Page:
Since 2002, Clemson University’s Emerging Scholars Program has been transforming the lives of students in Bamberg, Allendale and Hampton County, S.C. Unlike students educated in other parts of the state, those who are born in this corridor aren’t always provided with the same amount of resources. However, Clemson’s Emerging Scholars Program is opening their eyes and giving them hope.
Emerging Scholars works with 150 students each year from five high schools with limited resources. Students enter the program the summer before their sophomore year. During this time, they take classes at Clemson, learn about the college application process and build leadership skills. Later in the program, students take part in workshops and tour colleges and universities across the state.
Clemson alumna and Allendale County native, Lisa Ballenger Minnick ’76, currently resides in Mt. Pleasant, S.C. As speaker chair of the East Cooper Breakfast Rotary Club, Minnick is responsible for scheduling speakers for the club’s meetings. Not long after hearing about the Emerging Scholars Program, Lisa extended an invitation to Amber Lange, director of the program. “I read a little about it, and it sounded like a good program. I needed a good speaker so I invited her to come down,” said Minnick.
It was when Lange mentioned Allendale that Minnick knew this meeting was meant to be. “When she started talking about Allendale County, I was shocked. Afterwards I went up and talked to her. I wouldn’t let her go. I said, ‘What can we do?’ Here we had the opportunity to help. Finally there was something!” she said.
Lange frequently gives presentations about the program to clubs and other groups, but this time was different. “I couldn’t believe it because I never meet anyone from Allendale County when I’m doing these talks. Unfortunately, a lot of people who hear my presentations have never even been to these areas,” said Lange.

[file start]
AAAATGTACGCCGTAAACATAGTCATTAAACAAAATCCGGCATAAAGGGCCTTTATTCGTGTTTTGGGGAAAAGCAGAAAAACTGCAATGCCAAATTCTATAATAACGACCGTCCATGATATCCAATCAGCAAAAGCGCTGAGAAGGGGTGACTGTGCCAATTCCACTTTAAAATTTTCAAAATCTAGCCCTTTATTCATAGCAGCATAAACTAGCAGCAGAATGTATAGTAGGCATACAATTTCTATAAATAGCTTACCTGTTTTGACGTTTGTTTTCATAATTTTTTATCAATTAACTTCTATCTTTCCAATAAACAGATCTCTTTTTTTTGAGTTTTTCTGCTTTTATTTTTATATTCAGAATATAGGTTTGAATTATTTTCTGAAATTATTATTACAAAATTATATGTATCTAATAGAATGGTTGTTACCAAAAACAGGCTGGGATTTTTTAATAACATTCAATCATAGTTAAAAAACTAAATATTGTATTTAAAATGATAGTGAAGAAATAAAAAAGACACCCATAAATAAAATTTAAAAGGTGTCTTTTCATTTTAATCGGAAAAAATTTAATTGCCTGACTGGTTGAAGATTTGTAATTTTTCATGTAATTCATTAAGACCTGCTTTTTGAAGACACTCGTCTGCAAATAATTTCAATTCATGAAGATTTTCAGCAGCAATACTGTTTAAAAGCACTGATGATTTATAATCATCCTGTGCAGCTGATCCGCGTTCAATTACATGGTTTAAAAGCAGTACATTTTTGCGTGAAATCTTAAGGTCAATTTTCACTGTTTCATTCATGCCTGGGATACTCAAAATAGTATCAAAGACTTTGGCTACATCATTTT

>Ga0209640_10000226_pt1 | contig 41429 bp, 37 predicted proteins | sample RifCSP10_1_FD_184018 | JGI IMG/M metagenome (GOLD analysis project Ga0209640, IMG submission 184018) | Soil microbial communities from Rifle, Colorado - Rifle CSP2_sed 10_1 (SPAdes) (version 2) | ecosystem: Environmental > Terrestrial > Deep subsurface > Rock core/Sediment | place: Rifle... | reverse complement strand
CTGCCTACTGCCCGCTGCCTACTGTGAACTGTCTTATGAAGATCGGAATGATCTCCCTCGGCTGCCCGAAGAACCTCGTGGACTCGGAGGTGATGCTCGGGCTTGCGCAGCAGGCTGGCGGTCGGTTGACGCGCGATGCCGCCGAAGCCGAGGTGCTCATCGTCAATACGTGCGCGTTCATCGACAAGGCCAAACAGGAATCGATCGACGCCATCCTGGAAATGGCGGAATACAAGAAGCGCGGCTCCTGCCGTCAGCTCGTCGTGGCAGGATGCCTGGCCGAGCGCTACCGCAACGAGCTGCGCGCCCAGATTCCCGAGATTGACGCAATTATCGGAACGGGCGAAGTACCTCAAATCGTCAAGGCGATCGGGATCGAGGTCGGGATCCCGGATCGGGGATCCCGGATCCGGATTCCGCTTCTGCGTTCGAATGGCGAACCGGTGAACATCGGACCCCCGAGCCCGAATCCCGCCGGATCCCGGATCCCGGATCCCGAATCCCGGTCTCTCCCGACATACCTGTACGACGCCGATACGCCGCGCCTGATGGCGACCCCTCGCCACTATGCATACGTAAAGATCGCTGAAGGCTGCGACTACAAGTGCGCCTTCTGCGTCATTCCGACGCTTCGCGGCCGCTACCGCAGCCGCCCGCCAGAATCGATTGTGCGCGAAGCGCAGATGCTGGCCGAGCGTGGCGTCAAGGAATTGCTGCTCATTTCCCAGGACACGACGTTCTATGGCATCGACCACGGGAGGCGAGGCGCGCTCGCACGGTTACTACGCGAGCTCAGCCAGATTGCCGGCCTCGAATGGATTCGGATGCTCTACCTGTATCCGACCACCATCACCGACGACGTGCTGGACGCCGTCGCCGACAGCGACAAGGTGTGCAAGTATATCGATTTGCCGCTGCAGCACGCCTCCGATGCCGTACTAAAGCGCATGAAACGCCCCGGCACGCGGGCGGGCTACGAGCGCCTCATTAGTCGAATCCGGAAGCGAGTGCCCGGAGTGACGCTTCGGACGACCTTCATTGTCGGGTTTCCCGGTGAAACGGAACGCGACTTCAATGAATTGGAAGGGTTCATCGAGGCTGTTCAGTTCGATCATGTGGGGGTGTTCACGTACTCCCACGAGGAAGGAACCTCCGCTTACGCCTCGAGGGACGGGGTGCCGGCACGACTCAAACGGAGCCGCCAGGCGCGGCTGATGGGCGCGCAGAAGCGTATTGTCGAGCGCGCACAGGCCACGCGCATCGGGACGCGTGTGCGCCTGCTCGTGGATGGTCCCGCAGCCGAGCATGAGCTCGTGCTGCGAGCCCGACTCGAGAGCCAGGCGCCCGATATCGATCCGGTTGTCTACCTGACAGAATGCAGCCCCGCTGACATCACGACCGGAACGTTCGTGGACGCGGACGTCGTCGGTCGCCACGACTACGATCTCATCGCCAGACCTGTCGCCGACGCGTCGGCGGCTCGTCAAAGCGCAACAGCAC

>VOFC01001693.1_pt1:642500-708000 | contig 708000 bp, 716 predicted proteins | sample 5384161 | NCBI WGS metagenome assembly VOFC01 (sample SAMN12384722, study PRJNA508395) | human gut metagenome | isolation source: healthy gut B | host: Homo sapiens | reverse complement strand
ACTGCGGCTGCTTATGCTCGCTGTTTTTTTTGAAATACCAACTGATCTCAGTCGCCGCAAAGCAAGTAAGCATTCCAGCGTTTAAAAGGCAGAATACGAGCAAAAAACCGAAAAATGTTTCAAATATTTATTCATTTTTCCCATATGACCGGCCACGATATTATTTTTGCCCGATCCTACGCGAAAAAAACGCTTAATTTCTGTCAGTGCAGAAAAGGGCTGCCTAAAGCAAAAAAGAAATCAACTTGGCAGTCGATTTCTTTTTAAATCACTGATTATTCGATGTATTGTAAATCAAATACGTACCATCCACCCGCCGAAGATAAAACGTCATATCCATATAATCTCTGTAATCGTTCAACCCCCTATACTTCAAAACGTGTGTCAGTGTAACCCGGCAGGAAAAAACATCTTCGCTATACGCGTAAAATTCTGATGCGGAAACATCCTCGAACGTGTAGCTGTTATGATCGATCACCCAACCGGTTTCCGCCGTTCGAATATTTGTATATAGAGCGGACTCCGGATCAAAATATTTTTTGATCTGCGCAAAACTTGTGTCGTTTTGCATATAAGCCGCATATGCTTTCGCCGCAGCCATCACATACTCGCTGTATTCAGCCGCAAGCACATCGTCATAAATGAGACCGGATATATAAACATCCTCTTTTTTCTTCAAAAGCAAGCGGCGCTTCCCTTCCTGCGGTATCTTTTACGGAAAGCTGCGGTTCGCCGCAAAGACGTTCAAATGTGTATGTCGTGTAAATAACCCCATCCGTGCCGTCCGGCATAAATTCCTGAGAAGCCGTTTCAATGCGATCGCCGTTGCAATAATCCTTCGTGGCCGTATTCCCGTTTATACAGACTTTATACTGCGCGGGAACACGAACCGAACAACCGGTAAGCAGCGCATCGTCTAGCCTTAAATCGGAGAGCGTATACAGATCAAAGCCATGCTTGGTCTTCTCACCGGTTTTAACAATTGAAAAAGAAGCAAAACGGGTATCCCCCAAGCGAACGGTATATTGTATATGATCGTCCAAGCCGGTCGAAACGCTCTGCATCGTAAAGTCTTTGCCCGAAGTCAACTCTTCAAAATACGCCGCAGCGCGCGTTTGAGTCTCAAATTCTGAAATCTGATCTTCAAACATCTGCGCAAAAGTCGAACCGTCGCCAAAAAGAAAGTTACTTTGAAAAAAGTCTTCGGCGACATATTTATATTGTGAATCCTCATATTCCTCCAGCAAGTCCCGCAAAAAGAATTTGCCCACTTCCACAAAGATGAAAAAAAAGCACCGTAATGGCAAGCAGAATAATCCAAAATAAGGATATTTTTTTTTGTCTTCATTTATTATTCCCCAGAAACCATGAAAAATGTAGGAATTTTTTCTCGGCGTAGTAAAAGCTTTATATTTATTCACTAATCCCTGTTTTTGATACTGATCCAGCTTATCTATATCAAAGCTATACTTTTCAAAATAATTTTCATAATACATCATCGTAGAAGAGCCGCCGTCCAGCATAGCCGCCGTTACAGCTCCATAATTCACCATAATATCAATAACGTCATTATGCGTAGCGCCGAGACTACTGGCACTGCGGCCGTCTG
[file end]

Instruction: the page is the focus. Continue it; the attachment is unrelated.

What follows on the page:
Not only has Minnick developed a great friendship with Lange, but she has also taken the time to get to know other students from her hometown. Jason Combs, also an Allendale County native, graduated from the program, and after receiving his Bachelor of Arts from Clemson in 2013, he accepted a position working alongside Lange as assistant director of the program.
“Everyone who is involved is very passionate and that includes our donors. Lisa went from knowing nothing about the program to being continuously involved. She serves on career panels and gives our students advice on their futures. We need people who are from these areas to come back to talk to our students and tell them their story,” he said.
Jasmine Fields graduated from Clemson in 2016 and like Combs, is a graduate of the program. Math was the Allendale native’s favorite subject in high school, and she was excited when she found out through the program that she could pursue math as a major. In addition to her major, the program also influenced another important decision she had to make. “The Emerging Scholars Program is pretty much my savior. It helped me pick the college that I wanted to go to. I visited other schools and nothing else seemed to amount to Clemson,” said Fields.
Fields enjoys going back to Allendale to talk with the students. “No one in Allendale plans for what happens after high school, and it’s because they have no idea what there is, and I think the biggest issue is a lot of the people who do become successful never come back. They never talk to the students and say to them, ‘I grew up the same way you did, and you can do this too.’ I feel like that is the biggest impact that anyone who donates can make. It doesn’t have to be money. It can be talking to the students and making sure they know there is a life outside of high school and a life outside Allendale,” said Fields.
Over 400 students have graduated from Clemson’s Emerging Scholars Program. Many high schools in these three areas have a 30-40% dropout rate, but 100% of the students who participate in Emerging Scholars graduate while 90% continue on to college or the military. “We’re really proud of our numbers and students. We hope to grow and take more kids in every year,” said Lange. “With support from people like Lisa we expect to do just that.”
Minnick looks forward to continuing to support the program. “I was very lucky. I got to go to college. I got to go to Clemson. I want every student to have the opportunity to go to college and be successful,” she said.